By Richard / Review, $1000+, ampsandsound, Tube Amplifiers / December 26, 2021

ampsandsound Kenzie OG Rev 2 Review

ampsandsound Kenzie OG Rev 2 Review's image

The reviewer is giving his honest experience with the product and was not paid to write a favorable article. The gear was purchased due to interest and enjoyment in sound quality and in pursuit of gaining more knowledge about sound.

Tonal Balance / Neutrality9.9
Price / Performance Ratio9.9
Sound Fidelity9.8
Build Quality9.9
Bass Extension9.9
Bass Balance9.9
Lower Midrange Balance9.9
Midrange Proper Balance9.9
Upper Midrange Balance9.9
Treble Balance9.8
Treble Extension9.8
Bass Control9.8
Tone Density9.8
Macro Dynamics9.8
Micro Dynamics9.8
Sound Stage Width9.8
Sound Stage Depth9.8

I first became interested in ampsandsound in 2017 when I was primarily listening with Feliks Audio Euforia Mk I and Yulong D18 + A18 combo. I came across a thread on about how the ampsandsound Kenzie stacked up against the Euforia. 

On September 26, 2021, I got the opportunity to attend my first audio meet at CanJam SoCal 2021 to try out products from many different manufacturers. I was amazed with the ampsandsound Kenzie OG Rev 2 and the Dan Clark Audio Aeon Noire 2; so much so, that I decided that the Kenzie OG Rev 2 was going to be my next purchase.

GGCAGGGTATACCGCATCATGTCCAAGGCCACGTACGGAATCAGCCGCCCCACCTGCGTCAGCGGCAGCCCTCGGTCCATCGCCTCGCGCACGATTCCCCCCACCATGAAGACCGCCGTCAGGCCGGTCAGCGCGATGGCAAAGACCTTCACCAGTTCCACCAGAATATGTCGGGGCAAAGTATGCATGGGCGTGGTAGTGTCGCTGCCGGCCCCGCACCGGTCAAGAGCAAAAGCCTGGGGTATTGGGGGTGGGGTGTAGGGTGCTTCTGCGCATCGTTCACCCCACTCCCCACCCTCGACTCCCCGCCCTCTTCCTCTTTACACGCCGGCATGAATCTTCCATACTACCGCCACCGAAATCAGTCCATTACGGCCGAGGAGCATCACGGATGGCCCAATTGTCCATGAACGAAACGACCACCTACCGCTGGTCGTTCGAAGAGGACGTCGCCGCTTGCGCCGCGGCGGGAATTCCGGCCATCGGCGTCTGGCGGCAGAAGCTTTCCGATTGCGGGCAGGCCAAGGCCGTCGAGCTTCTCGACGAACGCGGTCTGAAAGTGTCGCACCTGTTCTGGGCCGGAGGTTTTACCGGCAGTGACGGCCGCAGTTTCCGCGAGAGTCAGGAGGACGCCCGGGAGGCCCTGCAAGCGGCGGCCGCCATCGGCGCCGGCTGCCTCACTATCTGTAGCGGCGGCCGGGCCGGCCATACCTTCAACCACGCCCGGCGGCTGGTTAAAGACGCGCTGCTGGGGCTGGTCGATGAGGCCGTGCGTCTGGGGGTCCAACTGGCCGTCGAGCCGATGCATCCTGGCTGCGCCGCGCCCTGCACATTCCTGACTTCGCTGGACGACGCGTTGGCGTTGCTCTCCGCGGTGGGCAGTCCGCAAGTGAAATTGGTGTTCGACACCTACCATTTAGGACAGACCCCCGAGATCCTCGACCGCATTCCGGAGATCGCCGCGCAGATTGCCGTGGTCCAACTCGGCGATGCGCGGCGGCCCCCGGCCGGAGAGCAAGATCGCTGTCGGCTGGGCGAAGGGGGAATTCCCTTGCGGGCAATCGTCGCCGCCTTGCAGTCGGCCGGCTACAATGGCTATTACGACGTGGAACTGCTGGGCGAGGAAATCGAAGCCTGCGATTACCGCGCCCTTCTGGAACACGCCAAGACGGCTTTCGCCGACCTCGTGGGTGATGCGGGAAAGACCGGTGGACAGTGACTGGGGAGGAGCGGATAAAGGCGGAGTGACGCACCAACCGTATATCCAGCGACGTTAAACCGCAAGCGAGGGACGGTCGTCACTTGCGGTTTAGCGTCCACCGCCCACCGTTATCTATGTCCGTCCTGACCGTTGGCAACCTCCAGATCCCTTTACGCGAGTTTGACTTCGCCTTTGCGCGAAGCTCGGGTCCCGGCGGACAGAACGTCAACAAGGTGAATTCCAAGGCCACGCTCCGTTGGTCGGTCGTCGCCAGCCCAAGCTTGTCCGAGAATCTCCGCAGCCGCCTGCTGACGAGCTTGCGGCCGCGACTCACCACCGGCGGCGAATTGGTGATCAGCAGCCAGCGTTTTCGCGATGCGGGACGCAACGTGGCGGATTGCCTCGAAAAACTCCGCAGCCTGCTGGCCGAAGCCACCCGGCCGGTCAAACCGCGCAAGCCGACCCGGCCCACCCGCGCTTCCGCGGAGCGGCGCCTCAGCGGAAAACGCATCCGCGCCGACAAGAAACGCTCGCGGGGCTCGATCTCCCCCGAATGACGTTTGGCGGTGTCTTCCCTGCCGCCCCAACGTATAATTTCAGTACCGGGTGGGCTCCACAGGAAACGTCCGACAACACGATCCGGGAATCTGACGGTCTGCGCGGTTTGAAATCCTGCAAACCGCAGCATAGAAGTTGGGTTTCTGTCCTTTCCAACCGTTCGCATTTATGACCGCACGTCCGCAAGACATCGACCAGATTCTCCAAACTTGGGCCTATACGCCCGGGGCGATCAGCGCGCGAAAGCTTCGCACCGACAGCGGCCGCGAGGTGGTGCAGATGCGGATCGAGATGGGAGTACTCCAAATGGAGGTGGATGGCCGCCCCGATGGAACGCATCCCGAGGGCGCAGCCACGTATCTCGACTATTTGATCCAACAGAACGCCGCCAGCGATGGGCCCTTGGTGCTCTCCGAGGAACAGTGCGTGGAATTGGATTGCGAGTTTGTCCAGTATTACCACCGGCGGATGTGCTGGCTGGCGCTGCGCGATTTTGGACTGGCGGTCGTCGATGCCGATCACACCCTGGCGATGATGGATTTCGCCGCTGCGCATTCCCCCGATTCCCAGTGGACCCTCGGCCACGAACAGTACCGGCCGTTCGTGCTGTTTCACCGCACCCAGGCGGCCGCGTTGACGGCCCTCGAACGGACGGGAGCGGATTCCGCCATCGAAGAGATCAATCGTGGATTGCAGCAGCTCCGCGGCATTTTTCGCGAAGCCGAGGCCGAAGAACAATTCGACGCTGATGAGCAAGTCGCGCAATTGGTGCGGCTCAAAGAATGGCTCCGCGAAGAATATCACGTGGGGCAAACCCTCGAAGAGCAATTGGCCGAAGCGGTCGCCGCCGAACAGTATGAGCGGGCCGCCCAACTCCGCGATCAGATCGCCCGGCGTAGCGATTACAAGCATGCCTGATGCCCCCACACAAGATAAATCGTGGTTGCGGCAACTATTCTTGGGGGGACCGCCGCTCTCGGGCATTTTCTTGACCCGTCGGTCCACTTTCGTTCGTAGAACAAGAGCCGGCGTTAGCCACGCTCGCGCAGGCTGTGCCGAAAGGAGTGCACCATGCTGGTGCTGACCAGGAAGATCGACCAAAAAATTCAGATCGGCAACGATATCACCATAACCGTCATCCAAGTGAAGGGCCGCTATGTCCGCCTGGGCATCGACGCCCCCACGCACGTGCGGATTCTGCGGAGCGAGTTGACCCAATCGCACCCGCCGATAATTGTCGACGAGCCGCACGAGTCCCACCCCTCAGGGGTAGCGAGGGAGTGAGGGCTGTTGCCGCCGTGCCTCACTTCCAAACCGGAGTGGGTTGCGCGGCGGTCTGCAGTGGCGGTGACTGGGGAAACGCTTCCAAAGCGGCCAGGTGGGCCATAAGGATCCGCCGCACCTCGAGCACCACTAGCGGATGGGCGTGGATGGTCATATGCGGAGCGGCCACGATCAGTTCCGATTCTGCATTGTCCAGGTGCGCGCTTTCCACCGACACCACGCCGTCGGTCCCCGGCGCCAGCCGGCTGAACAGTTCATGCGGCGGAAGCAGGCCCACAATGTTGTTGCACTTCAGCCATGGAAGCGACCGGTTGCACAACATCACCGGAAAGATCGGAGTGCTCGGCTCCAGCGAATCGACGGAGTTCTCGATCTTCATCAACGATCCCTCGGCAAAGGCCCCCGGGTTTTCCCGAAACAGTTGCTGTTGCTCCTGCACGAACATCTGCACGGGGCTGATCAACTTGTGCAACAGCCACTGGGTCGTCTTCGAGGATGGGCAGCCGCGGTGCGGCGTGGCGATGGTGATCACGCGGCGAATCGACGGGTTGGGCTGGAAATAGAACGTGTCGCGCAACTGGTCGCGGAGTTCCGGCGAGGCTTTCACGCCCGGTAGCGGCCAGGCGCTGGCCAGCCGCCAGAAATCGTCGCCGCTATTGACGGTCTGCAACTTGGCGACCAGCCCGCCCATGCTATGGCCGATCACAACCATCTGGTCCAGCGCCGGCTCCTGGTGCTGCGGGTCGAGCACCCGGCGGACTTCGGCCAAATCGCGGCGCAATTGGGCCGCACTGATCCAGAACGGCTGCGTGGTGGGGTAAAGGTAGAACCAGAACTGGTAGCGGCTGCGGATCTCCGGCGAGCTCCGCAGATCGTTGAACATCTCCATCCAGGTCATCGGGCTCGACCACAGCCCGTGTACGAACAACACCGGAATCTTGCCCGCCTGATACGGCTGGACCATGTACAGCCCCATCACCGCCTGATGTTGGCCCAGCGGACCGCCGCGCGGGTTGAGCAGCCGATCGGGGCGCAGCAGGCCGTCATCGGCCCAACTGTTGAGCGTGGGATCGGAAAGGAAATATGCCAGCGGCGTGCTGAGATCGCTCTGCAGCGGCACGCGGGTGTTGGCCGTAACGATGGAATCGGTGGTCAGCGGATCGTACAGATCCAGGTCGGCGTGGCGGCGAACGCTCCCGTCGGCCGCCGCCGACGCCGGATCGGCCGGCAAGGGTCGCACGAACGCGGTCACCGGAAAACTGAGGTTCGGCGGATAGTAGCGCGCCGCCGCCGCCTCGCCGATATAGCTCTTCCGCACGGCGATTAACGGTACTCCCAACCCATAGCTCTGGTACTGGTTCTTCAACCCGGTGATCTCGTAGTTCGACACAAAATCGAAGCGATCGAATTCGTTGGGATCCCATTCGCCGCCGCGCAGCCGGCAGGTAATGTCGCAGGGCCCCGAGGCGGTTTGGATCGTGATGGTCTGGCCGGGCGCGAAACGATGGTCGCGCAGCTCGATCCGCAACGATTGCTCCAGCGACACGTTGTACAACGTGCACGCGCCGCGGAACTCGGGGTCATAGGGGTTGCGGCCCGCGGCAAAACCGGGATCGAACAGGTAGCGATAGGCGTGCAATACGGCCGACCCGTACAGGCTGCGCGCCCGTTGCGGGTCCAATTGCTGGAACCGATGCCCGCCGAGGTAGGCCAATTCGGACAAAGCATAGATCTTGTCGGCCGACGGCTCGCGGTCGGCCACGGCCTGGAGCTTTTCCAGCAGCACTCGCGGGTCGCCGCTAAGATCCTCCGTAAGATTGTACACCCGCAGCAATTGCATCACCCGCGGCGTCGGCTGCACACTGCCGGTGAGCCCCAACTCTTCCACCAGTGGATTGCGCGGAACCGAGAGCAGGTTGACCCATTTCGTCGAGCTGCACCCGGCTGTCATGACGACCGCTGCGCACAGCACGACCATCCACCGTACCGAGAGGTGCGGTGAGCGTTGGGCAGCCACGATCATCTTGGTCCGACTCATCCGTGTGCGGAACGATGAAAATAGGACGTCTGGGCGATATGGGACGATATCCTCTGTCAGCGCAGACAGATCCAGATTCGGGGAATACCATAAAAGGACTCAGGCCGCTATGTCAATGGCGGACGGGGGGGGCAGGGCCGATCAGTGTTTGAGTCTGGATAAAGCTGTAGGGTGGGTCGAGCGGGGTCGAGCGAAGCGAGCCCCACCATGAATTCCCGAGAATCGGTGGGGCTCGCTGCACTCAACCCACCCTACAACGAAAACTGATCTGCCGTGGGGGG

Thinking back on this experience, my decision to buy was not fully thought out; I remember the combination being dark, intimate, and full-sounding. At the time, I had attributed the sonic qualities I experienced to the Kenzie + Noire 2 Combo, whereas, now, I believe it was more of the baseline signature of the Aeon Noire 2 supported by the signature of the Kenzie.

After having the Kenzie OG Rev 2 somewhere in between, I purchased the ampsandsound Agartha, which arrived on December 9, 2021. Since I’ve essentially “upgraded”, I admit that I’ve been using the Agartha more than the Kenzie, and so this review will only encompass about one month of listening: from when I first received the Kenzie OG Rev 2 on October 24th, to when I received the Agartha on December 9th. 

A photo of the ampsandsound Kenzie OG Rev 2 on a wooden table with glass holding the Kenzie with plants in the background

The Kenzie OG rev 2 utilizes 1626 tubes, known as the Poor Man's 300B, offering comparable warmth, texture, and soundstage depth as the 300B. The 1626 was a tube used during the WWII-era for transmitter tube in radar installations. The design is shy is pure output, but offers layers of texture and drive, and is paired with a massive choke and robust output transformers for ultra-quiet operation.

With the 1626 + 5751 pairing, the Kenzie is punchy in a musical, clean, clear way, resolving all the way through with extension, clarity, and definition. You get a representation of music that is thorough and impactful yet textured and detailed. You’ll miss some of the airiness that allows the notes to spark and pop in the Euforia; but with the thorough control of the ranges of notes, the Kenzie OG rev 2 has a presentation that is well-handled, well-rounded, and full of expression, providing us with a robust and cohesive sound with rich and fast dynamic stage, note timbre, and detail.